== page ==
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New tool to probe cancer’s molecular make-up

26 Aug 2014

Scientists have shown how to better identify and measure vital molecules that control cell behaviour – paving the way for improved tools for diagnosis, prediction and monitoring of cancer.

Researchers from the Cancer Research UK Manchester Institute based at The University of Manchester – part of the Manchester Cancer Research Centre – and the Institute of Cancer Research, London, looked at protein kinases, molecules that control various aspects of cellular function.


The study, funded by a Biotechnology and Biological Sciences Research Council (BBSRC)/Pfizer CASE studentship and CRUK, was published in Nature Methods this week (24 August).
 
Earlier work has shown that mutations or increases in a range of protein kinases are linked to tumour growth, and for several decades researchers have looked to develop drugs that target and prevent this activity in order to kill cancer cells. Ten types of drugs which reduce the activity have so far been approved for cancer treatment in patients.
 
Dr Claus Jørgensen, who led the study as team leader in the Division of Cancer Biology at The Institute of Cancer Research, London, before taking up a new post as head of the Systems Oncology group at the Cancer Research UK Manchester Institute, said: “Protein kinases regulate how cells communicate. When these molecules are deregulated it corresponds to cells “hearing voices” with a resulting change in their behaviour. Doctors need a way to spot changes in kinase levels in individual tumours so they can see how they respond to treatments and match patients to the treatment that works best for them.”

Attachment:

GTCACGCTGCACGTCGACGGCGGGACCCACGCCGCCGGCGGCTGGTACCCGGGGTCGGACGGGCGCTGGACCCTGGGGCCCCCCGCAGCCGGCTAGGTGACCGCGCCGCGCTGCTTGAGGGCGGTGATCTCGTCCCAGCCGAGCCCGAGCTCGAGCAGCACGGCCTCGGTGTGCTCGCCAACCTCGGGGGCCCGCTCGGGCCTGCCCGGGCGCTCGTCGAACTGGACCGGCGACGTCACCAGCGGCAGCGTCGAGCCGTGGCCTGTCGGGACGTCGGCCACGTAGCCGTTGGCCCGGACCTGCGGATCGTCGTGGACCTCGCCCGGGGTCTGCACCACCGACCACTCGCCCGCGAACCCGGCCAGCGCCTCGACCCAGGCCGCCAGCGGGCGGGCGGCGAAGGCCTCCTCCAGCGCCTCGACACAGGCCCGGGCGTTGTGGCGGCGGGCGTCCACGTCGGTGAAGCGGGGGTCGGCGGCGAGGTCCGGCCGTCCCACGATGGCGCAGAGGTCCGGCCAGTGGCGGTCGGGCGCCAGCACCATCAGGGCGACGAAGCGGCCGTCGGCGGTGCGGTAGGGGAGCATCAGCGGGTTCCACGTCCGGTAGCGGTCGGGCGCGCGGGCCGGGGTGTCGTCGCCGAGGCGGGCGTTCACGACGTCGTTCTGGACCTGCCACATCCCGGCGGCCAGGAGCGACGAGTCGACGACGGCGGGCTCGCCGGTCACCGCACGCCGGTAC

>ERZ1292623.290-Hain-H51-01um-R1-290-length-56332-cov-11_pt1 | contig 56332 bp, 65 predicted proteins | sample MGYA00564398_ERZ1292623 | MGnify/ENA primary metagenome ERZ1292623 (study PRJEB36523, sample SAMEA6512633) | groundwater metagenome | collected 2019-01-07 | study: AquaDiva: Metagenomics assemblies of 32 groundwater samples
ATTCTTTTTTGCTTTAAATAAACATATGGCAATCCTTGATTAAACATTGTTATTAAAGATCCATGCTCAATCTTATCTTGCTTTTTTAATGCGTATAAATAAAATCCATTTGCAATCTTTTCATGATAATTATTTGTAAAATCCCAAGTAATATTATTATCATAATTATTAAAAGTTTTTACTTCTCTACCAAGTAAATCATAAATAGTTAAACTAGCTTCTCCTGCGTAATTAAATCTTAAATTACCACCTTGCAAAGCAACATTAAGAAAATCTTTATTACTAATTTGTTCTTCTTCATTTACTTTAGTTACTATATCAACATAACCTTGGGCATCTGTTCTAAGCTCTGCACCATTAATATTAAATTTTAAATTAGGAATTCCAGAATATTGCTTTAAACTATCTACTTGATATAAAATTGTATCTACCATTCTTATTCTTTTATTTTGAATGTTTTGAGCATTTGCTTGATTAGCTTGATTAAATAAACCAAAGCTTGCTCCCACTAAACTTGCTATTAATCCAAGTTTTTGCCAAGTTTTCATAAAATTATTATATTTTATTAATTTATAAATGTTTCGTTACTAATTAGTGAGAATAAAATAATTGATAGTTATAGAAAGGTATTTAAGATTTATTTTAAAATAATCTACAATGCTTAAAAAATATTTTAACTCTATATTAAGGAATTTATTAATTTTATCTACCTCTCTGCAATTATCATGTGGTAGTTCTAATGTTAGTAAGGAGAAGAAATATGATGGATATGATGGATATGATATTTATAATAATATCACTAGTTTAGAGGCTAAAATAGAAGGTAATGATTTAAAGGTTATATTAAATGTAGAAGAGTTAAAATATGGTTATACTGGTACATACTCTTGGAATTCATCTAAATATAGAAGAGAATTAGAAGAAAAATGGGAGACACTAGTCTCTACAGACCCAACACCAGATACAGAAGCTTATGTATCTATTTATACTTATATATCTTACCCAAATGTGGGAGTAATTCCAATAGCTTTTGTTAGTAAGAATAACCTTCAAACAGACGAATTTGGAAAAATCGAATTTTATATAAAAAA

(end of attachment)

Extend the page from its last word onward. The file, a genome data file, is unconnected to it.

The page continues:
The team investigated the make-up of over 200 protein kinases. They used a technique known as mass spectrometry to develop a method that can both identify and measure the amount of various kinases in a biological sample – for example from a part of a tumour removed in surgery.
 
“Our new method can correctly measure the amount of protein kinases in a sample. It means we can monitor cancer cell behaviour and also how tumours respond to different therapy in cancer patients,” added Dr Jørgensen.

Notes for editors

Paper entitled “Systematic evaluation of quantotypic peptides for targeted analysis of the human kinome”, Worboys et al.was published in Nature Methods on Sunday 24 August.

For further information, please contact Alison Barbuti, Media Relations Officer, Faculty of Medical and Human Sciences, The University of Manchester, 0161 275 8383 or email alison.barbuti@manchester.ac.uk. 

The Manchester Cancer Research Centre (MCRC) is a partnership founded by The University of Manchester, including the Cancer Research UK Manchester Institute, The Christie NHS Foundation Trust and Cancer Research UK. The MCRC brings together the expertise, ambition and resources of its partner organisations in the fields of cancer treatment and clinical research and provides outstanding facilities where researchers and clinicians can work closely together. The aim of the MCRC is to improve understanding of how cancer develops, in order to translate basic and clinical research into new diagnostic tests and treatments that benefit cancer patients.
  
The Institute of Cancer Research, London, is one of the world’s most influential cancer research institutes.
Scientists and clinicians at The Institute of Cancer Research (ICR) are working every day to make a real impact on cancer patients’ lives. Through its unique partnership with The Royal Marsden Hospital and ‘bench-to-bedside’ approach, the ICR is able to create and deliver results in a way that other institutions cannot. Together the two organisations are rated in the top four cancer centres globally.
The ICR has an outstanding record of achievement dating back more than 100 years. It provided the first convincing evidence that DNA damage is the basic cause of cancer, laying the foundation for the now universally accepted idea that cancer is a genetic disease. Today it leads the world at isolating cancer-related genes and discovering new targeted drugs for personalised cancer treatment. 
As a college of the University of London, the ICR provides postgraduate higher education of international distinction. It has charitable status and relies on support from partner organisations, charities and the general public.
The ICR’s mission is to make the discoveries that defeat cancer.